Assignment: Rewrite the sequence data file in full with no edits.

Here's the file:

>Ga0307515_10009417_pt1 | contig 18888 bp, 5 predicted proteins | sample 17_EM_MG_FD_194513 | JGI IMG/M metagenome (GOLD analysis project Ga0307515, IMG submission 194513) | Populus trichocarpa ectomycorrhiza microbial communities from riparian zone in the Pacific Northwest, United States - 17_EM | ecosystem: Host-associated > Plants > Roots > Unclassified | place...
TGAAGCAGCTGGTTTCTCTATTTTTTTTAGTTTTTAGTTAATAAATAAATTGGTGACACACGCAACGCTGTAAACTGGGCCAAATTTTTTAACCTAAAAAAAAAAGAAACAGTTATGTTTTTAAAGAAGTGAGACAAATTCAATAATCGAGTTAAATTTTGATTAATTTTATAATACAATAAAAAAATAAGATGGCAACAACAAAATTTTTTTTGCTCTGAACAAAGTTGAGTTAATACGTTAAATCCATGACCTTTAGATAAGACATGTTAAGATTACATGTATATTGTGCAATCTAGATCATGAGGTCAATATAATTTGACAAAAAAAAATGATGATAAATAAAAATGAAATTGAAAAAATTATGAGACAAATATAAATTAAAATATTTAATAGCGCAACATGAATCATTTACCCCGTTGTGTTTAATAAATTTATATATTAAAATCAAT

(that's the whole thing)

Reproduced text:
>Ga0307515_10009417_pt1 | contig 18888 bp, 5 predicted proteins | sample 17_EM_MG_FD_194513 | JGI IMG/M metagenome (GOLD analysis project Ga0307515, IMG submission 194513) | Populus trichocarpa ectomycorrhiza microbial communities from riparian zone in the Pacific Northwest, United States - 17_EM | ecosystem: Host-associated > Plants > Roots > Unclassified | place...
TGAAGCAGCTGGTTTCTCTATTTTTTTTAGTTTTTAGTTAATAAATAAATTGGTGACACACGCAACGCTGTAAACTGGGCCAAATTTTTTAACCTAAAAAAAAAAGAAACAGTTATGTTTTTAAAGAAGTGAGACAAATTCAATAATCGAGTTAAATTTTGATTAATTTTATAATACAATAAAAAAATAAGATGGCAACAACAAAATTTTTTTTGCTCTGAACAAAGTTGAGTTAATACGTTAAATCCATGACCTTTAGATAAGACATGTTAAGATTACATGTATATTGTGCAATCTAGATCATGAGGTCAATATAATTTGACAAAAAAAAATGATGATAAATAAAAATGAAATTGAAAAAATTATGAGACAAATATAAATTAAAATATTTAATAGCGCAACATGAATCATTTACCCCGTTGTGTTTAATAAATTTATATATTAAAATCAAT